Extreme Corneal Flattening After Radial Keratotomy

Extreme Corneal Flattening After Radial Keratotomy

738 December, 1991 AMERICAN JOURNAL OF OPHTHALMOLOGY Extreme Corneal Flattening After Radial Keratotomy Richard E. Damiano, M.D., and S. Lance Fors...

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738

December, 1991

AMERICAN JOURNAL OF OPHTHALMOLOGY

Extreme Corneal Flattening After Radial Keratotomy Richard E. Damiano, M.D., and S. Lance Forstot, M.D. Corneal Consultants of Colorado, P.c. Inquiries to Richard E. Damiano, M.D., Corneal Consultants of Colorado, P.e., 8381 South Park Ln., Littleton,

CO 80120. Progressive flattening of the cornea after radial keratotomy has been well documented.' The final extent of this flattening has not been determined." In our corneal and refractive referral practice, we have seen patients who have continued postoperatively to have corneal flattening, approximately 1.0 diopter per year for up to ten years. This flattening results in Humphrey automated keratometry readings below 30.0 diopters in one primary meridian. A 45-year-old woman underwent bilateral eight-incision radial keratotomies elsewhere in 1984. Preoperative, cycloplegic, manifest refraction was R.E.: -5.75 + 1.00 x 85 degrees and L.E.: -6.00 + 0.50 x 65 degrees. Preoperative keratome try readings were R.E.: 41.00/ 42.37 x 86 degrees and L.E.: 41.25/42.37 x 80 degrees. Eight-incision radial keratotomies with an optical zone of 3.5 mm without re-deepening were performed with a diamond knife in 1984. One year postoperatively, the patient's visual acuity without correction was R.E.: 20/20 and L.E.: 20/25 +1. Keratometry readings were R.E.: 37.00/38.75 x 85 degrees and L.E.: 36.25/35.87 x 113 degrees. The cycloplegic, manifest refraction was R.E.: - 0.50 + 0.50 x 90 degrees and L.E.: +0.25 + 0.75 x 165 degrees. During the next seven years, the corneas gradually flattened and, on April 24, 1989, keratometry readings were R.E.: 35.25/36.25 x 68 degrees and L.E.: 33.87/29.00 x 91 degrees. Cycloplegic, manifest refraction was R.E.: +2.50 + 0.50 x 155 degrees and L.E.: +5.25 + 2.25 x 167 degrees. Uncorrected visual acuity was R.E.: 20/30 and L.E.: 20/100. Corrected visual acuity was 20/20 in both eyes. A 43-year-old man had an initial, cycloplegic, manifest refraction of R.E.: -9.75 + 0.75 x 105 degrees with 20/30 visual acuity and L.E.: -10.25 + 0.50 x 75 degrees with 20/30 visual acuity. Keratometry readings were R.E.: 43.00/ 43.87 and L.E.: 43.37/44.37.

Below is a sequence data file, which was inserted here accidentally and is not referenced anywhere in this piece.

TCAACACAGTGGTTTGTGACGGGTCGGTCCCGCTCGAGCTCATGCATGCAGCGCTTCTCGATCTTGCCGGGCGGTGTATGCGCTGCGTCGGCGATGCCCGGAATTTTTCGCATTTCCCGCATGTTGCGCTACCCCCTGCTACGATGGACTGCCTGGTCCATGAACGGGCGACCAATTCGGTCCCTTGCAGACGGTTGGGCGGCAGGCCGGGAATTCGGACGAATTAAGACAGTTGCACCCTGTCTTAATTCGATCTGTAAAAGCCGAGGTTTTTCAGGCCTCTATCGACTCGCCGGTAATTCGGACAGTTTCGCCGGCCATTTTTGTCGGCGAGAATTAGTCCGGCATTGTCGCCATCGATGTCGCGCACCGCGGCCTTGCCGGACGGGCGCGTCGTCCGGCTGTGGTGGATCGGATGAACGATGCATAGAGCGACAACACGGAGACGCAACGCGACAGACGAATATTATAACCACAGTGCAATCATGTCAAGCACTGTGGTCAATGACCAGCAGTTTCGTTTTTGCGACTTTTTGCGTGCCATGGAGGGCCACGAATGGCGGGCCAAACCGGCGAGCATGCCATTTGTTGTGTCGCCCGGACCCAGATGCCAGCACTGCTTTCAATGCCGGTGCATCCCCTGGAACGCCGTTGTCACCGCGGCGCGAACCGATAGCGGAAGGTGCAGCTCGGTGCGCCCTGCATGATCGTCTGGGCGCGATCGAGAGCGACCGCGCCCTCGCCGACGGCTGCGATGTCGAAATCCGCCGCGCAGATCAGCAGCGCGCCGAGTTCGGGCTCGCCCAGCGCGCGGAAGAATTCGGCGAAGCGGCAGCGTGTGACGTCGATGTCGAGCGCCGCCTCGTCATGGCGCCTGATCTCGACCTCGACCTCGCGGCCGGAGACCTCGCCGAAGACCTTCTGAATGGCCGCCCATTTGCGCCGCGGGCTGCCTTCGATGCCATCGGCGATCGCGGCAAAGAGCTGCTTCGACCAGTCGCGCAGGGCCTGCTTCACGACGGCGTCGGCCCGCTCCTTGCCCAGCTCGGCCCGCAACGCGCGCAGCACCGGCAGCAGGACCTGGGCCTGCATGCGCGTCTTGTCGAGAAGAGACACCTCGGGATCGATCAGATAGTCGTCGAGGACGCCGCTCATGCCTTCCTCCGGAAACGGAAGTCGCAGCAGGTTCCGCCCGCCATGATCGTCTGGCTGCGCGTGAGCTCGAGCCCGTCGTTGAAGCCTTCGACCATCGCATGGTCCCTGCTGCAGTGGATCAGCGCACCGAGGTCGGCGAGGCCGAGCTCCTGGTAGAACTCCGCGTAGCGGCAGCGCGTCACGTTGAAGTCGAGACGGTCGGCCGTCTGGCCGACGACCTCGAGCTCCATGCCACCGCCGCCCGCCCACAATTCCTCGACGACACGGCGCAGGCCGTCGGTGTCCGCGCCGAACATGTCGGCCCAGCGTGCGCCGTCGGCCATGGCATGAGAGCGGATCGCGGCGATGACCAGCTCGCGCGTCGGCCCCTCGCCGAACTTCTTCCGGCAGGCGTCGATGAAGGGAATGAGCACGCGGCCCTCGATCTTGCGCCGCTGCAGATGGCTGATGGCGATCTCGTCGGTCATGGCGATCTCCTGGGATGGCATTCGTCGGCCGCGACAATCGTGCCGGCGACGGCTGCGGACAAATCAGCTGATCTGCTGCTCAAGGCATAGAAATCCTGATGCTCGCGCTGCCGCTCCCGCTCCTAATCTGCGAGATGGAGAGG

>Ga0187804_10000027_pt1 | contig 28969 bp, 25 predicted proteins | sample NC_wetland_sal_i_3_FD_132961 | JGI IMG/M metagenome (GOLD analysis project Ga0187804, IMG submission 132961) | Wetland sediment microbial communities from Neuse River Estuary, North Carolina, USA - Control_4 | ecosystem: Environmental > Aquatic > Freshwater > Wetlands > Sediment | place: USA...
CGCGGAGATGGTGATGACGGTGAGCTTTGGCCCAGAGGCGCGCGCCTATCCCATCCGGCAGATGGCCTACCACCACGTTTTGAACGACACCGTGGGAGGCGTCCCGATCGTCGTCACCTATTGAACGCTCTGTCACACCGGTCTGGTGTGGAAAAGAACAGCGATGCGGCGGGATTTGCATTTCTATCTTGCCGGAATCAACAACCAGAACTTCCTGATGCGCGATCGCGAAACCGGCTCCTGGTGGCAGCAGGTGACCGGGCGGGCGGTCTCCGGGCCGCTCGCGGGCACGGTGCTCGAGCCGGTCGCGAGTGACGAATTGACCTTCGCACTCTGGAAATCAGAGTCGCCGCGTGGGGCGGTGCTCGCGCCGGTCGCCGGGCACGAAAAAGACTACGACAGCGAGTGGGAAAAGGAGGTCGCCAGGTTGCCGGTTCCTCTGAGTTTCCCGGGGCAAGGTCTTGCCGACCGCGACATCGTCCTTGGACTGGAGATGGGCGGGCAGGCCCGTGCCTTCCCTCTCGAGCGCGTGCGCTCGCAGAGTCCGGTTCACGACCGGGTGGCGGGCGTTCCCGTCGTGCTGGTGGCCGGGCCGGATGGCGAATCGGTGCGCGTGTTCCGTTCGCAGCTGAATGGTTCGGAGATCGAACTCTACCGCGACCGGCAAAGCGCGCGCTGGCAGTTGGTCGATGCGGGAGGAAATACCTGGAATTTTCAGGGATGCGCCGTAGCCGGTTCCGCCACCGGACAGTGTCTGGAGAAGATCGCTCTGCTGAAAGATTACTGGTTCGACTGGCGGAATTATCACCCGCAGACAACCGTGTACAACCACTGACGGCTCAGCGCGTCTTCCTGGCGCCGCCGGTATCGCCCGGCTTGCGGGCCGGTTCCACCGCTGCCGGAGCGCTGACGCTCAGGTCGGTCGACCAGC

In 1980, one of us (R.E.D.) performed bilateral 16-incision radial keratotomies with 3-mm optical zones and peripheral re-deepenings by using a diamond blade. One year postoperatively, visual acuity without correction was R.E.: 20/60 +1 and L.E.: 20/40 +1. Keratometry readings were R.E.: 34.87/31.25 x 103 degrees and L.E.: 34.37/ 30.12 x 87 degrees. A manifest refraction was R.E.: +0.50 + 2.25 x 5 degrees and L.E.: plano +1.25 x 154 degrees. Ten years postoperatively, keratometry readings were 32.75/29.25 x 123 degrees and L.E.: 32.25/27.75 x 97 degrees. Cycloplegic, manifest refraction was R.E.: +4.00 + 6.00 x 15 degrees and L.E.: +4.50 + 4.00 x 155 degrees. Visual acuity in each eye without correction was 20/200 and, with correction, 20/30. It appears that after eight- and 16-incision radial keratotomies for severe myopia, corneas may continue to flatten dramatically over the ensuing years. Using the Humphrey automated keratometer, it is possible to document this excessive flattening. These measurements are obviously well beyond the range of the conventional Haag-Streit and Bausch & Lomb keratometers. The readings taken with the automated keratometer are not exactly comparable to the readings taken with conventional keratometers using additional lenses. However, in conjunction with the documented progression of the hyperopia, it is clear that in these two cases, progression of the corneal flattening reached levels not previously documented."

References 1. Dietz, M. R., Sanders, D. R., and Raanan, M. G.: Progressive hyperopia in radial keratotomy. Long-term follow-up of diamond knife and metal blade series. Ophthalmology 93:1284,1986. 2. Waring, G. 0., Lynn, M. J., Fielding, B., Asbell, P. A., Balyeat, H. D., Cohen, E. A., Culbertson, W., Doughman, D. J., Pecko, P., McDonald, M. B., and the PERK Study Group: Results of the prospective evaluation of radial keratotomy (PERK) study four years after surgery for myopia. JAMA 263:1083,

1990.

3. Barraquer, J.: Radial keratotomy. Refractive surgery. In Jaffe, N. (ed.): Atlas of Ophthalmic Surgery, Chap. 7. Philadelphia, J. B. Lippincott, 1990, p. 7.6.